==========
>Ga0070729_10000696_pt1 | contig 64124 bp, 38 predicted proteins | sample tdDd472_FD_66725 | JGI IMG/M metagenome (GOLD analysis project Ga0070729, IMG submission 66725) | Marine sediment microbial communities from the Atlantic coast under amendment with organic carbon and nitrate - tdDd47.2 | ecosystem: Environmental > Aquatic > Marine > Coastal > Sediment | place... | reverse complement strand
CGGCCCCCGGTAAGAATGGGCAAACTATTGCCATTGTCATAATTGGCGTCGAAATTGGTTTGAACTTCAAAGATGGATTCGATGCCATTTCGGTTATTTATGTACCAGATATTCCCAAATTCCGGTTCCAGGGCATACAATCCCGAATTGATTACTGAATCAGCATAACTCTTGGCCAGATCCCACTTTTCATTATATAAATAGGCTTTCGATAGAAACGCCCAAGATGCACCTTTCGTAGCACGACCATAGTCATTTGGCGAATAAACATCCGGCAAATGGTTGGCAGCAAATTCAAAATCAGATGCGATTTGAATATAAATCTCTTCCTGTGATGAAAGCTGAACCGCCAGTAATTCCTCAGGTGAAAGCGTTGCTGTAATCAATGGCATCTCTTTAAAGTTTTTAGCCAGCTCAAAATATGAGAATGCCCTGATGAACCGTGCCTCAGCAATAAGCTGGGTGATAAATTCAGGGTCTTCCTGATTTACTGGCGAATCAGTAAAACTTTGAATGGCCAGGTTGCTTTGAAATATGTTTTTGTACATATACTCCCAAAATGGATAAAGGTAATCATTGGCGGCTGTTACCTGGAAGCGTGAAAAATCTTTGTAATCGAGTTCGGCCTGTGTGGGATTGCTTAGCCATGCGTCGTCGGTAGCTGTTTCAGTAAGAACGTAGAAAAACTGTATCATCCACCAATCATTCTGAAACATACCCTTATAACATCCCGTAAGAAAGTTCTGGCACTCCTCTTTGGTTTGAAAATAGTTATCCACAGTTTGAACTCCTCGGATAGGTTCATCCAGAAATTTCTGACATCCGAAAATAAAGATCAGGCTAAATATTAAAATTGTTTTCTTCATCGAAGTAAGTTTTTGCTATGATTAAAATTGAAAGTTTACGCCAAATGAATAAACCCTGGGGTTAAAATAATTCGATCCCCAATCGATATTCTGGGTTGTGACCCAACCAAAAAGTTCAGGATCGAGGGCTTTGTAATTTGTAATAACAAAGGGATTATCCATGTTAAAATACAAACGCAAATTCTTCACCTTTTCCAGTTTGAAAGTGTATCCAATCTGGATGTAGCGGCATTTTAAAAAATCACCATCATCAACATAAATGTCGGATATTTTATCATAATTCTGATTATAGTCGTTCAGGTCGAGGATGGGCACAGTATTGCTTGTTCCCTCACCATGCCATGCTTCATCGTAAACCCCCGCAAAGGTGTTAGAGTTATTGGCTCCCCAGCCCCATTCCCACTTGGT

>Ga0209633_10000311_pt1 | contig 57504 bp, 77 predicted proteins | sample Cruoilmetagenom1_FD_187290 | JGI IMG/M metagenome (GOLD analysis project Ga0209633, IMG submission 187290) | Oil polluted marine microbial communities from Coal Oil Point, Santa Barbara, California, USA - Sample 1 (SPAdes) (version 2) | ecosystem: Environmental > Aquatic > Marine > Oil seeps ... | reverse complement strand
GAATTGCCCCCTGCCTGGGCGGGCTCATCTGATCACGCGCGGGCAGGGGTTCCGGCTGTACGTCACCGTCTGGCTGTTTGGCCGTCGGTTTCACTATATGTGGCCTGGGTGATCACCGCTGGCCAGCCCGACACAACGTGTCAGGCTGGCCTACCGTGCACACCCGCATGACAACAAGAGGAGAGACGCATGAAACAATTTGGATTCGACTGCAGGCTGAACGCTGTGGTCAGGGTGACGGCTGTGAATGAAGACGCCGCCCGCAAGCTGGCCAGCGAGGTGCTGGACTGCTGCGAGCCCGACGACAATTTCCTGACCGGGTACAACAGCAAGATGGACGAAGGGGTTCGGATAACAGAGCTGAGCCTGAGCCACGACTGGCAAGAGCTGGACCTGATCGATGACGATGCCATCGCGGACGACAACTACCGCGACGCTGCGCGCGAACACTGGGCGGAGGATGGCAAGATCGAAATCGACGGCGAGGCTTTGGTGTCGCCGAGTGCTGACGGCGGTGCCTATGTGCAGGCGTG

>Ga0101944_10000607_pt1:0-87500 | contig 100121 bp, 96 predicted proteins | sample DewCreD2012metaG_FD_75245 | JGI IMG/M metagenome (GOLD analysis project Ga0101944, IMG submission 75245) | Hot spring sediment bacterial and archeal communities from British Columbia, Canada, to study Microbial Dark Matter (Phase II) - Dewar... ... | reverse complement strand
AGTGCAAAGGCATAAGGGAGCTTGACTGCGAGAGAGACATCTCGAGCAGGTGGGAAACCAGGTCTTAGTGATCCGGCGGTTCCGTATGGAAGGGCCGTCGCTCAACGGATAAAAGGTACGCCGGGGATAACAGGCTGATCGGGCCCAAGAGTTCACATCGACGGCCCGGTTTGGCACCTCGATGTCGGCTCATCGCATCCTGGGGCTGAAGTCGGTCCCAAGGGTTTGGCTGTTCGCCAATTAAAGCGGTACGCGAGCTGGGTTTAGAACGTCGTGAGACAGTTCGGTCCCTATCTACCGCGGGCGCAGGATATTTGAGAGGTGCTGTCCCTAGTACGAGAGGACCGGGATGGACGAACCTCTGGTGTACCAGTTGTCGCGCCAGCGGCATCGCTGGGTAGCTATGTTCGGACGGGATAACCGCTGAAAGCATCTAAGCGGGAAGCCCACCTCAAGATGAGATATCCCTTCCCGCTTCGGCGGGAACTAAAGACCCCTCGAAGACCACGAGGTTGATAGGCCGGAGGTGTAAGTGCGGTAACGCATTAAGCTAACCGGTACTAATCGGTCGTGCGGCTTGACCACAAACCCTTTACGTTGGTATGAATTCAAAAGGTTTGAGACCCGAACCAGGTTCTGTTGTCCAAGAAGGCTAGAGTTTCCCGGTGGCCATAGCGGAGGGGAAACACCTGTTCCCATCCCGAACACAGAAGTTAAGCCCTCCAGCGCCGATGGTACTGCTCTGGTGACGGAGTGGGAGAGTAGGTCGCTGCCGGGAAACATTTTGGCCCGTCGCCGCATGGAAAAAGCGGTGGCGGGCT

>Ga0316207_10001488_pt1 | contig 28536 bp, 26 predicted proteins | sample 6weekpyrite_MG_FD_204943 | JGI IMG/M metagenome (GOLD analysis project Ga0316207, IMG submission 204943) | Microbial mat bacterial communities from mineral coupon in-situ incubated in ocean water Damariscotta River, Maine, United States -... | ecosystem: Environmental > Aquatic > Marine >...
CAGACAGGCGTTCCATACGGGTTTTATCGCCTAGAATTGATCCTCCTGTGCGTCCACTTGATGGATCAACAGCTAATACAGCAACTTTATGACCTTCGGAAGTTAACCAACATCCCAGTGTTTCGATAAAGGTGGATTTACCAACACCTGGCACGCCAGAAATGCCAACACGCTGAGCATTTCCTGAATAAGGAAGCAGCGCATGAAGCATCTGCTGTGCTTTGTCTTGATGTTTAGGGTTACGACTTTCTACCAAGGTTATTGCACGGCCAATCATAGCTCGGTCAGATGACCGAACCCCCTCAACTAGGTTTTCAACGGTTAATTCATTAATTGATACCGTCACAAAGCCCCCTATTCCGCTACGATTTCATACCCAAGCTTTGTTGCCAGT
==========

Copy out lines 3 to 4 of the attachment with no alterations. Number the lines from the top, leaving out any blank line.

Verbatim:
>Ga0209633_10000311_pt1 | contig 57504 bp, 77 predicted proteins | sample Cruoilmetagenom1_FD_187290 | JGI IMG/M metagenome (GOLD analysis project Ga0209633, IMG submission 187290) | Oil polluted marine microbial communities from Coal Oil Point, Santa Barbara, California, USA - Sample 1 (SPAdes) (version 2) | ecosystem: Environmental > Aquatic > Marine > Oil seeps ... | reverse complement strand
GAATTGCCCCCTGCCTGGGCGGGCTCATCTGATCACGCGCGGGCAGGGGTTCCGGCTGTACGTCACCGTCTGGCTGTTTGGCCGTCGGTTTCACTATATGTGGCCTGGGTGATCACCGCTGGCCAGCCCGACACAACGTGTCAGGCTGGCCTACCGTGCACACCCGCATGACAACAAGAGGAGAGACGCATGAAACAATTTGGATTCGACTGCAGGCTGAACGCTGTGGTCAGGGTGACGGCTGTGAATGAAGACGCCGCCCGCAAGCTGGCCAGCGAGGTGCTGGACTGCTGCGAGCCCGACGACAATTTCCTGACCGGGTACAACAGCAAGATGGACGAAGGGGTTCGGATAACAGAGCTGAGCCTGAGCCACGACTGGCAAGAGCTGGACCTGATCGATGACGATGCCATCGCGGACGACAACTACCGCGACGCTGCGCGCGAACACTGGGCGGAGGATGGCAAGATCGAAATCGACGGCGAGGCTTTGGTGTCGCCGAGTGCTGACGGCGGTGCCTATGTGCAGGCGTG